Believe it or not roads mainly help people who cars, but that being said roads should still be paid for by the government. Im not sure there is any point in argueing with you because you seem content with just assuming the poor are just lazy. Politicians can come up with creative ideas without imposing on the tax payer.
  • christian2017
    592


    Most laws (even laws that don't impose on the tax payer) are complicated, if there is a way to increase comfort of a worker without imposing on the tax payer then that is what the government should do. Modern governments are going to be somewhat complicated whether people want to accept it or not. We shouldn't just assume everything has to be so simple. Simplistic thought very often leads to stupid decisions. Or we can just continue to assume the poor have a bad work ethic. Globalism, international investors and automation have had a very negative effect on the lives of Americans.
  • christian2017
    592


    How do you feel about restrictive zoning laws? Feel free to ignore my other posts for various reasons.
  • ZhouBoTong
    611
    Some attribute the concept of the Sabbath or Blue laws as religious and in accordance with denying the notion of separation of church and state.christian2017

    I think I agree with your overall point (assuming it is an economic one), but blue laws ARE religious (the fact that you also refer to them as Sabbath Laws highlights this). I think using these terms only adds confusion.

    Why not propose a "labor law" that requires a day off for every ten worked (or whatever you think is best), even if you have 2 (or 9) jobs?

    If you had just said, "there is a new trend in labor. Due to the gig economy and people holding multiple jobs, some people are working 7, 14, 21 or 100 days in a row without a day off. This is an atrocity. Surely there should be a law that guarantees these people an occasional day off", I think there would be less confusion and you would get a more direct discussion. Although Harry Hindu and any free market min-archists would still be arguing, haha.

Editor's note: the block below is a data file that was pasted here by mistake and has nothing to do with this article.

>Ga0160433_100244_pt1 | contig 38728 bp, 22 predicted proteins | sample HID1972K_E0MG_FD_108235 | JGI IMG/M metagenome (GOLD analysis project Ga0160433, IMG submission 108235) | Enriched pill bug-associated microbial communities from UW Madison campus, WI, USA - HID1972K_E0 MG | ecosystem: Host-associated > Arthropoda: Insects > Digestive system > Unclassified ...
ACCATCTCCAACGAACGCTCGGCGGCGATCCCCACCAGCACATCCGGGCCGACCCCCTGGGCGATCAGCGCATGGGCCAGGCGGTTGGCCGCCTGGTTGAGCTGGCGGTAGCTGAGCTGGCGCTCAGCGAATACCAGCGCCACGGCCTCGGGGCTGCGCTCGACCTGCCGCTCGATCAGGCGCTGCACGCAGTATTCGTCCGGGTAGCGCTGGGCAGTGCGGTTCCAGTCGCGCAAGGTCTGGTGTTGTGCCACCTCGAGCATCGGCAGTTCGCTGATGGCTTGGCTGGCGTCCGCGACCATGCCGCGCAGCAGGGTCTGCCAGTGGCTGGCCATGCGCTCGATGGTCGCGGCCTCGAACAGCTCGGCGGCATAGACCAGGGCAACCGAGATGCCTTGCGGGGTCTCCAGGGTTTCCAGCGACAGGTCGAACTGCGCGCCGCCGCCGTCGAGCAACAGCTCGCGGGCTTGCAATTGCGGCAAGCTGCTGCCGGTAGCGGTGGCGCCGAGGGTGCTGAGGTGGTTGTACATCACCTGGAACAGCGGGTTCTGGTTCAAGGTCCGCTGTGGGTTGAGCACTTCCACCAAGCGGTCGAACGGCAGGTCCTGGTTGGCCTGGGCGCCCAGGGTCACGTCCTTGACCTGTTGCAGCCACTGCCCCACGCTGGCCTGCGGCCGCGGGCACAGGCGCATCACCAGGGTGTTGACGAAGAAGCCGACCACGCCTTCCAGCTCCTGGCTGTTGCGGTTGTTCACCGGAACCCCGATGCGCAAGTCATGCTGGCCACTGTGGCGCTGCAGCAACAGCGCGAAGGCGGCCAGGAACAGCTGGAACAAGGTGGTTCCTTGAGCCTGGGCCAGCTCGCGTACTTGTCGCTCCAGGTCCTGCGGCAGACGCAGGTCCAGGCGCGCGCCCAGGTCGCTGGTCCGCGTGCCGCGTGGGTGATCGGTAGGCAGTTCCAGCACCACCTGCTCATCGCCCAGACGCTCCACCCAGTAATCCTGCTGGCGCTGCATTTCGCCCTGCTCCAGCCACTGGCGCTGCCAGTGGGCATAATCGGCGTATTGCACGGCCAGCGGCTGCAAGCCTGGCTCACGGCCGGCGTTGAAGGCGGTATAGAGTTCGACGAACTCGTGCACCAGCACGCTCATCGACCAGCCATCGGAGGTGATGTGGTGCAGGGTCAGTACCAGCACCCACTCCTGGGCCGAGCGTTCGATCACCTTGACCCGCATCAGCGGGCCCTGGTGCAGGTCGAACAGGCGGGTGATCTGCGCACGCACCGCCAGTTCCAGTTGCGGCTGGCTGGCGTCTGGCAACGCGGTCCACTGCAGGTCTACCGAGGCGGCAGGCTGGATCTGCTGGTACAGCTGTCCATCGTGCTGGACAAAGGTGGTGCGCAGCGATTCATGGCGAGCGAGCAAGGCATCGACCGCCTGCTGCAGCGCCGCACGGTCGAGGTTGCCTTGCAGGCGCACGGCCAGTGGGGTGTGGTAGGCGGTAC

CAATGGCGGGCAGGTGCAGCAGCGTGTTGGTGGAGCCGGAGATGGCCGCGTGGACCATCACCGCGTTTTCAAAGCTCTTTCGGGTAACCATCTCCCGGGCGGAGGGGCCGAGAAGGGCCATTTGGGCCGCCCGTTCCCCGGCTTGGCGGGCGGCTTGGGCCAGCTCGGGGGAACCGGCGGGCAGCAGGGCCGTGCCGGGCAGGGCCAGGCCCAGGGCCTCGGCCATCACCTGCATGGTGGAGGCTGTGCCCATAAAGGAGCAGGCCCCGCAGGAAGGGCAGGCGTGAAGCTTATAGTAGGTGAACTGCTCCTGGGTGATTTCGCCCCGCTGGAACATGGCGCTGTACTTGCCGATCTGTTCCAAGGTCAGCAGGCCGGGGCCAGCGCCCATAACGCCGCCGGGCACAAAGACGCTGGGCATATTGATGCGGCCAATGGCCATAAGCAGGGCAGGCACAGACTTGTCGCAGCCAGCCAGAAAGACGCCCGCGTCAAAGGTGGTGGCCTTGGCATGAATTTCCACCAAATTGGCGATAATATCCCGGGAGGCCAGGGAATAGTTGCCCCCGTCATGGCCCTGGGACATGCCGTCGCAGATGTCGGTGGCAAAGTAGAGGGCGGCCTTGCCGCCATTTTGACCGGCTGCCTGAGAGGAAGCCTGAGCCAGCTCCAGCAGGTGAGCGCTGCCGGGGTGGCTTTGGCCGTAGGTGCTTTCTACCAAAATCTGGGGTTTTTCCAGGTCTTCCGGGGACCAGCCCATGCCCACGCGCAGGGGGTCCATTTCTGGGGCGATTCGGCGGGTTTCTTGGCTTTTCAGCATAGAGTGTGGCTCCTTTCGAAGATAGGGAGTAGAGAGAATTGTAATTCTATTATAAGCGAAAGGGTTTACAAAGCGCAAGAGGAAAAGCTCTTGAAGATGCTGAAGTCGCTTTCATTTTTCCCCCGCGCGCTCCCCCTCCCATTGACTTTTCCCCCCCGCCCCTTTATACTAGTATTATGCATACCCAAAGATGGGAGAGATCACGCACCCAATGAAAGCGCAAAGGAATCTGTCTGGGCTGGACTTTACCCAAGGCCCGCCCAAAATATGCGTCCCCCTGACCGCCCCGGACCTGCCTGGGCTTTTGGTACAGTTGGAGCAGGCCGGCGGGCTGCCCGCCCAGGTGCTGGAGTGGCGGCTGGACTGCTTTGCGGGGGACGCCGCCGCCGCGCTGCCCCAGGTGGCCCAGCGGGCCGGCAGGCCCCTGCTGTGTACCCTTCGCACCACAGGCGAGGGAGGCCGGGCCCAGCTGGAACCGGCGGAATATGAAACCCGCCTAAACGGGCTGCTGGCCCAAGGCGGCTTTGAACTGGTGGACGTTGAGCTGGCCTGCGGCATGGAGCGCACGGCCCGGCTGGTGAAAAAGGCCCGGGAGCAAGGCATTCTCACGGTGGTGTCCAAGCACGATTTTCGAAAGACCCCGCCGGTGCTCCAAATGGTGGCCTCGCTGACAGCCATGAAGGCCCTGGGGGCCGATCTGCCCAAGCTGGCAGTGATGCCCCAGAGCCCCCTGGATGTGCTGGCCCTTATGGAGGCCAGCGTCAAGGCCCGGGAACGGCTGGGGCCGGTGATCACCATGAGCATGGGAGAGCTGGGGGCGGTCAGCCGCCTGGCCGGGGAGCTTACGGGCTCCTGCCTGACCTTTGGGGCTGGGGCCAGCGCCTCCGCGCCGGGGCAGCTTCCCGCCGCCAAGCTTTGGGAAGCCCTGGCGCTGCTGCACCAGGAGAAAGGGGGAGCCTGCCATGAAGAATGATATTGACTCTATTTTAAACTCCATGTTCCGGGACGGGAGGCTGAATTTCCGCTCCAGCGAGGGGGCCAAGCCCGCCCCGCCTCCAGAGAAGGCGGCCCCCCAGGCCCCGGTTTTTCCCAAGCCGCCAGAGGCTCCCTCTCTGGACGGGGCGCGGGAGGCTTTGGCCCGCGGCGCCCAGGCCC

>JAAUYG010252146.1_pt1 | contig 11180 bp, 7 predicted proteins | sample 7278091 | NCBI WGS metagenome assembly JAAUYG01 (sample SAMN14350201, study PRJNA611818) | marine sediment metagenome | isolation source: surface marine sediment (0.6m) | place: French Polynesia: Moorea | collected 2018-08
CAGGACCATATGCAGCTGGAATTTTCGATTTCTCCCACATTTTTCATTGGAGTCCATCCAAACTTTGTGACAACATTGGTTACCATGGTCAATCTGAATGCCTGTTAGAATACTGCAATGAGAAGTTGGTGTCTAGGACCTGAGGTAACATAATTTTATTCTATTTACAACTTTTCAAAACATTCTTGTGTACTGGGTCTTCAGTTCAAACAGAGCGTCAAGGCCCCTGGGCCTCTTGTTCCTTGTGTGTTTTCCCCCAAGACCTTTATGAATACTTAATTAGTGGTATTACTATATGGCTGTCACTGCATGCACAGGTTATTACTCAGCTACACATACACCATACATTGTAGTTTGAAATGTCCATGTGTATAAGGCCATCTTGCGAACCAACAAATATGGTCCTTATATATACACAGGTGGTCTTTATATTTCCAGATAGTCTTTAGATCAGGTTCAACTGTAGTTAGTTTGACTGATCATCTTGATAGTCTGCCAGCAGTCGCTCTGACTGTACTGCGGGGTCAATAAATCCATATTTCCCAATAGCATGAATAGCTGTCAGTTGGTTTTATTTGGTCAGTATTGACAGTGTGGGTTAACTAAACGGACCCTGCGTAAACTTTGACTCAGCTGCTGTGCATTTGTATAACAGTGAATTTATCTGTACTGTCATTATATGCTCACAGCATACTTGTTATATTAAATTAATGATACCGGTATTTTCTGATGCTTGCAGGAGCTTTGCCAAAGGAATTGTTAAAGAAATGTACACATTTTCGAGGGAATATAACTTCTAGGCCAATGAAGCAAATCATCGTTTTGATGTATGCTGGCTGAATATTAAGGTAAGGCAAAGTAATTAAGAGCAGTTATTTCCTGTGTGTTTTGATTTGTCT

• christian2017
    592


    Yeah. I don't know if you agree with the following but there is a difference between having a day off after 8 days and the next week or so working 14 days in a row. Having a set schedule (every 10 days as you said) is important for the psychology of a person. Being at the whim of all of your employers in terms of days off really messes with a poor person's emotional health. Government workers get saturday and sundays off every week, i'm not sure why a poor person can't consistently get every 10th day off. I like to do it in multiples of 7 because (14, 21, 28) it would be less cumbersome considering that is what government workers are on (7 days).

    Perhaps this is what you were getting at. I just wanted to clarify the need for consistency.
  • ZhouBoTong
    611
    Yeah. I don't know if you agree with the following but there is a difference between having a day off after 8 days and the next week or so working 14 days in a row. Having a set schedule (every 10 days as you said) is important for the psychology of a person. Being at the whim of all of your employers in terms of days off really messes with a poor person's emotional health. Government workers get saturday and sundays off every week, i'm not sure why a poor person can't consistently get every 10th day off. I like to do it in multiples of 7 because (14, 21, 28) it would be less cumbersome considering that is what government workers are on (7 days).